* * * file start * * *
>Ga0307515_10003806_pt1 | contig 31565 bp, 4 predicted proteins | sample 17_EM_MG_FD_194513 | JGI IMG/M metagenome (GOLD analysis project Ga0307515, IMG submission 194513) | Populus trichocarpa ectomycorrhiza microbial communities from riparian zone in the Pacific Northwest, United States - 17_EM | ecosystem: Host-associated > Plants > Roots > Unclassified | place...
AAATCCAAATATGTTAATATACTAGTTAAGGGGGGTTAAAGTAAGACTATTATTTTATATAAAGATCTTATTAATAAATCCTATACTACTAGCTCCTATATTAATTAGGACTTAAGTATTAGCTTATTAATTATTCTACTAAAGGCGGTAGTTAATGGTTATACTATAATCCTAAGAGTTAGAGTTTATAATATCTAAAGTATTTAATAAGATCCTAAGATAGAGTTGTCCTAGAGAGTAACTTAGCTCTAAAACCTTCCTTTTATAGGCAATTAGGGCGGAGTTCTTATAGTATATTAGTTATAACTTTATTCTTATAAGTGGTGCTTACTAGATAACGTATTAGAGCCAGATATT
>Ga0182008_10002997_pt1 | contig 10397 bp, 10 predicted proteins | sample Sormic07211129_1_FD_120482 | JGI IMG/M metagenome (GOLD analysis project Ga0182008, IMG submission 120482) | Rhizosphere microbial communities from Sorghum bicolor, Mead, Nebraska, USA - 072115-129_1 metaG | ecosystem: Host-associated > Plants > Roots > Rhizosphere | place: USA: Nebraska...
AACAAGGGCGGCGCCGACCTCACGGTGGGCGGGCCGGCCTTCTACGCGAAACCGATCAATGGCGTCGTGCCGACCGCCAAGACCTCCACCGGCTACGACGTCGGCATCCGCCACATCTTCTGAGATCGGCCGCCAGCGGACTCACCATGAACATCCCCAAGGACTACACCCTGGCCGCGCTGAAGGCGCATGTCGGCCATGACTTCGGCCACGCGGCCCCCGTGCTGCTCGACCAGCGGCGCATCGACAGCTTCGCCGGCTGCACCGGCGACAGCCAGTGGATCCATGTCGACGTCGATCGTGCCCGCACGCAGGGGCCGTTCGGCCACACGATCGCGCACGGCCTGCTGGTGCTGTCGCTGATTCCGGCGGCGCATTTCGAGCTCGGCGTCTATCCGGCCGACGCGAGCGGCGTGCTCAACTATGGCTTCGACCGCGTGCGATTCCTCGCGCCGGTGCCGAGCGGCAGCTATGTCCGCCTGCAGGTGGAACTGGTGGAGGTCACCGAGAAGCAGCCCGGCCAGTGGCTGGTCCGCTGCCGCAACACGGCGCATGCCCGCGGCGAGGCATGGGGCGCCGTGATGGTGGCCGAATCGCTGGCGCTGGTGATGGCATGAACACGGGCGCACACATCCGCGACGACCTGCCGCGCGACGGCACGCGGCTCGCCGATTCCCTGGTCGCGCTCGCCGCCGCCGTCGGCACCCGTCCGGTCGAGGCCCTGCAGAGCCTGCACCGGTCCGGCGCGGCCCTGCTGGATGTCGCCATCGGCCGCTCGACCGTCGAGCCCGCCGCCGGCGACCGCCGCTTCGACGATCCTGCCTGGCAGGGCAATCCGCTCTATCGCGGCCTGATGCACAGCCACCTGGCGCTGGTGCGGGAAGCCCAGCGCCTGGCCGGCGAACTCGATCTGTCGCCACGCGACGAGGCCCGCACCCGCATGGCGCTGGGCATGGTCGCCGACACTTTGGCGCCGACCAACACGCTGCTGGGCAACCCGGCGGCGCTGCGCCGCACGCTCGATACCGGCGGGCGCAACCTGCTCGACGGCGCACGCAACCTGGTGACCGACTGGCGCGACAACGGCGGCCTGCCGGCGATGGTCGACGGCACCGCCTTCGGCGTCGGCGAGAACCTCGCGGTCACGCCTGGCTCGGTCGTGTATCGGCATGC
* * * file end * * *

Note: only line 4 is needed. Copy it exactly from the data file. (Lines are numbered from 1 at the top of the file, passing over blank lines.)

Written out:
AACAAGGGCGGCGCCGACCTCACGGTGGGCGGGCCGGCCTTCTACGCGAAACCGATCAATGGCGTCGTGCCGACCGCCAAGACCTCCACCGGCTACGACGTCGGCATCCGCCACATCTTCTGAGATCGGCCGCCAGCGGACTCACCATGAACATCCCCAAGGACTACACCCTGGCCGCGCTGAAGGCGCATGTCGGCCATGACTTCGGCCACGCGGCCCCCGTGCTGCTCGACCAGCGGCGCATCGACAGCTTCGCCGGCTGCACCGGCGACAGCCAGTGGATCCATGTCGACGTCGATCGTGCCCGCACGCAGGGGCCGTTCGGCCACACGATCGCGCACGGCCTGCTGGTGCTGTCGCTGATTCCGGCGGCGCATTTCGAGCTCGGCGTCTATCCGGCCGACGCGAGCGGCGTGCTCAACTATGGCTTCGACCGCGTGCGATTCCTCGCGCCGGTGCCGAGCGGCAGCTATGTCCGCCTGCAGGTGGAACTGGTGGAGGTCACCGAGAAGCAGCCCGGCCAGTGGCTGGTCCGCTGCCGCAACACGGCGCATGCCCGCGGCGAGGCATGGGGCGCCGTGATGGTGGCCGAATCGCTGGCGCTGGTGATGGCATGAACACGGGCGCACACATCCGCGACGACCTGCCGCGCGACGGCACGCGGCTCGCCGATTCCCTGGTCGCGCTCGCCGCCGCCGTCGGCACCCGTCCGGTCGAGGCCCTGCAGAGCCTGCACCGGTCCGGCGCGGCCCTGCTGGATGTCGCCATCGGCCGCTCGACCGTCGAGCCCGCCGCCGGCGACCGCCGCTTCGACGATCCTGCCTGGCAGGGCAATCCGCTCTATCGCGGCCTGATGCACAGCCACCTGGCGCTGGTGCGGGAAGCCCAGCGCCTGGCCGGCGAACTCGATCTGTCGCCACGCGACGAGGCCCGCACCCGCATGGCGCTGGGCATGGTCGCCGACACTTTGGCGCCGACCAACACGCTGCTGGGCAACCCGGCGGCGCTGCGCCGCACGCTCGATACCGGCGGGCGCAACCTGCTCGACGGCGCACGCAACCTGGTGACCGACTGGCGCGACAACGGCGGCCTGCCGGCGATGGTCGACGGCACCGCCTTCGGCGTCGGCGAGAACCTCGCGGTCACGCCTGGCTCGGTCGTGTATCGGCATGC